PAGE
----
“I don’t care if it sounds ridic’lous!” sneers Ian Felice after announcing that the song’s title is all he’s interested in chewing on. Nor should he – as a matter of fact, “Cherry Licorice” could well be one of the most carefree songs of the year. Landing somewhere in the middle between Bob Dylan and Bright Eyes, there’s a simple joy to be had here: With its warm accordion and jangly guitar, the brothers offered up some particularly pleasant confectionery. Bonus points for rhyming ‘ladies and gents’ with ‘excrement,’ while we’re at it.

97. Die! Die! Die! – Get Hit

Two words. Six letters. An endless cycle of repetition. After awhile, “Get Hit” becomes more than a song title and a chorus – it’s a mantra; a cathartic cry out at those that are holding you back or holding you down. It exists on a vicious cycle, and there’s no getting off. Each snare roll sounds like a haymaker to the jaw, while Andrew Wilson laments over the ultra-violence with radiating guitar noise. The Dunedin natives have rarely sounded this dark, this brooding or this flat-out furious on record before. Furthermore, they’ve rarely sounded this good.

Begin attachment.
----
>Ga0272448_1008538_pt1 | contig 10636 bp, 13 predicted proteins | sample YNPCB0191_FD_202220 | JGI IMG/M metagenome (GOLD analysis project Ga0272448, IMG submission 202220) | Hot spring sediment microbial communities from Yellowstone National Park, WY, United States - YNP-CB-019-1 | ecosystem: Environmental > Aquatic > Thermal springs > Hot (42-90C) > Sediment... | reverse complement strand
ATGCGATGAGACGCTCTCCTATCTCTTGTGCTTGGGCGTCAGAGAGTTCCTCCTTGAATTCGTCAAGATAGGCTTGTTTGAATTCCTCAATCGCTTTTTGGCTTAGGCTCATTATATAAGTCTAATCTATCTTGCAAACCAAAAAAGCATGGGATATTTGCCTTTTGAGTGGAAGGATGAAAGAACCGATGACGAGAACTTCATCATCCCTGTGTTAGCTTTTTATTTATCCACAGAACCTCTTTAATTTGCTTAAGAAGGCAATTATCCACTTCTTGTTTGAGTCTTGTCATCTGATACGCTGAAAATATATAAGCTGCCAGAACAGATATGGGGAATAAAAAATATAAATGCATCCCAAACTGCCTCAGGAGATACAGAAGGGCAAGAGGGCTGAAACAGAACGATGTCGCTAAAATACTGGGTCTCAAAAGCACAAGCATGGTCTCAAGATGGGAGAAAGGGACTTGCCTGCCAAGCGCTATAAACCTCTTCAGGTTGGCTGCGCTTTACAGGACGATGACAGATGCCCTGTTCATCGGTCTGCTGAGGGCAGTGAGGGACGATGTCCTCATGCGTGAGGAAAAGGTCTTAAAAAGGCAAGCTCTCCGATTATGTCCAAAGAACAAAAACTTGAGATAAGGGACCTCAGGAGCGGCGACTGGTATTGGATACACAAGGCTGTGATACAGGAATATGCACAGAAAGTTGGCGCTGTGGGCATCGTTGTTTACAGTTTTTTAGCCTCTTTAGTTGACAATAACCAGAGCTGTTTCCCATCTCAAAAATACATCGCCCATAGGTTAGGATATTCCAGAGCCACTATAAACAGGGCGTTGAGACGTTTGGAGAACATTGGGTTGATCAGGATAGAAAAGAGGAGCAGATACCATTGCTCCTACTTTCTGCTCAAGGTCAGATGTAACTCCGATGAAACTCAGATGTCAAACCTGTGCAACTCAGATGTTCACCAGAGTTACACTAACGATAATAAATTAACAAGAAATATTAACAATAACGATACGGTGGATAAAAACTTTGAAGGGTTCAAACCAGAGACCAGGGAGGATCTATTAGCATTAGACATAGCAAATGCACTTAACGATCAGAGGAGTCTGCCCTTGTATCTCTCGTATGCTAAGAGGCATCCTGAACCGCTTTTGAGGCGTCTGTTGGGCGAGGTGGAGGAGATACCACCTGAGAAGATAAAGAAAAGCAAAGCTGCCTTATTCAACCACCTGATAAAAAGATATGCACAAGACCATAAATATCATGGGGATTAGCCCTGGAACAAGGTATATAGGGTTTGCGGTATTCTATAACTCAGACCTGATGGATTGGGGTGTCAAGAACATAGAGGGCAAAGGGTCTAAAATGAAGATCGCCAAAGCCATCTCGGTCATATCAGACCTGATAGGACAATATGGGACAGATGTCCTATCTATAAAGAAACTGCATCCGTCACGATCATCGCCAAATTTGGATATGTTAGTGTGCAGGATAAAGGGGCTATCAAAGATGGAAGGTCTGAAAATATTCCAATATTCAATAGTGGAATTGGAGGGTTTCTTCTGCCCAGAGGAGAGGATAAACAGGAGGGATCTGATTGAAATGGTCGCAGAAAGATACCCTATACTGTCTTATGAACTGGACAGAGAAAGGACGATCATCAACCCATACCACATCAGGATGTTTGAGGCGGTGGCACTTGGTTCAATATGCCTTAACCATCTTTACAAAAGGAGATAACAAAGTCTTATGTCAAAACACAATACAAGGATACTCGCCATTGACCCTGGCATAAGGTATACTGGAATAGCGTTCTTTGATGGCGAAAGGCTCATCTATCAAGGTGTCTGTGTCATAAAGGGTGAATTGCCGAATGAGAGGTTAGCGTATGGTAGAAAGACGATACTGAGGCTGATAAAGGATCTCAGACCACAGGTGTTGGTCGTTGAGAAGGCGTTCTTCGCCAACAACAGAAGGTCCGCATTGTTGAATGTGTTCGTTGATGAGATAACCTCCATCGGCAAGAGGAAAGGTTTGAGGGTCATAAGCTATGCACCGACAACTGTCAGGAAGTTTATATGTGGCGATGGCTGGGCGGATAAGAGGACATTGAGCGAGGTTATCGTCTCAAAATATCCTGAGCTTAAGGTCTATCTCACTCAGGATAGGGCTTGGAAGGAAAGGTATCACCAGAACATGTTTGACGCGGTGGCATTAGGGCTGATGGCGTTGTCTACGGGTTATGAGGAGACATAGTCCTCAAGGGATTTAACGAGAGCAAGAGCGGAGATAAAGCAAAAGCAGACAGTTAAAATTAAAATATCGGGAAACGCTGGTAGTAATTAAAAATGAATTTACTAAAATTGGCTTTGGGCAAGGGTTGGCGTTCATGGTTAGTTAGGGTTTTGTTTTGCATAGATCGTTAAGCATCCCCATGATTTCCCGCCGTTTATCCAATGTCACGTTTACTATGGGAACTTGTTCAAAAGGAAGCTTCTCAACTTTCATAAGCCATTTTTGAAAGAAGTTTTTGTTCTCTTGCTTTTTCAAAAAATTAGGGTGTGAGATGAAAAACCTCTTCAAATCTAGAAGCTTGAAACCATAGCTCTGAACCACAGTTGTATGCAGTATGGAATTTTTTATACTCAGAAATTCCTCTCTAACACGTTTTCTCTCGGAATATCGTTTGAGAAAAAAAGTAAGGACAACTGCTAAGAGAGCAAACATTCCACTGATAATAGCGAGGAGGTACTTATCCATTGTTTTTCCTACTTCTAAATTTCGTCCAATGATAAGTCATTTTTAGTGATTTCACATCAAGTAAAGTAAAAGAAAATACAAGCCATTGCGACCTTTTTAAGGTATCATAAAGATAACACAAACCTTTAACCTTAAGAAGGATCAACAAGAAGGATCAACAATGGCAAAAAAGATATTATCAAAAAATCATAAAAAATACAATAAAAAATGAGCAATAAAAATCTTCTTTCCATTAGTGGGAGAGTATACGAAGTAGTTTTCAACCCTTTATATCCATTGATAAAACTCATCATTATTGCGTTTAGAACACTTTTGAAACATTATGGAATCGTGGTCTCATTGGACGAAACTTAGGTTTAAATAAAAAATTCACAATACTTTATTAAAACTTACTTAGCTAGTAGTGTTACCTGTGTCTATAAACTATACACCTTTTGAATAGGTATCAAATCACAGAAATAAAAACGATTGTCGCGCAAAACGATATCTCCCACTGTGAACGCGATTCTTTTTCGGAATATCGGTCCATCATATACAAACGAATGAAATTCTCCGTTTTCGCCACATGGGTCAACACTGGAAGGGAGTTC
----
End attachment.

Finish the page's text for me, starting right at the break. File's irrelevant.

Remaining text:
96. Chet Faker – Cigarettes and Loneliness

We all know what a love song sounds like. You’ve heard them on the radio, you’ve sung along to them… hell, you might have even written a couple yourself. This, conversely, is what a “love without love” song sounds like. Faker revels in his thinly-veiled non-chalance during the track’s verses before letting a bit of that heartbreak out as the song progresses – a little bit here and there, until he’s basically on his knees and openly mourning his failed, unrequited love without love. “Cigarettes and Loneliness” is the sound of a man falling apart.

95. Jacob feat. Luke Hughes – Floors

Much like Nicholas Cage, “Floors” is gone in 60 seconds. It does a lot more in that time, however, than Cage ever managed with that lousy remake of his. Odes to a life on the road are nothing new (what’s up, Willie Nelson?), but the vantage point of knowing that there’s always a show to be playing somewhere adds hope and a new perspective into the mix. Luke Hughes, frontman for the late, great Thesis, subsequently bowls the track over entirely with a roared refrain that is delivered with both love and hate. That’s touring for you.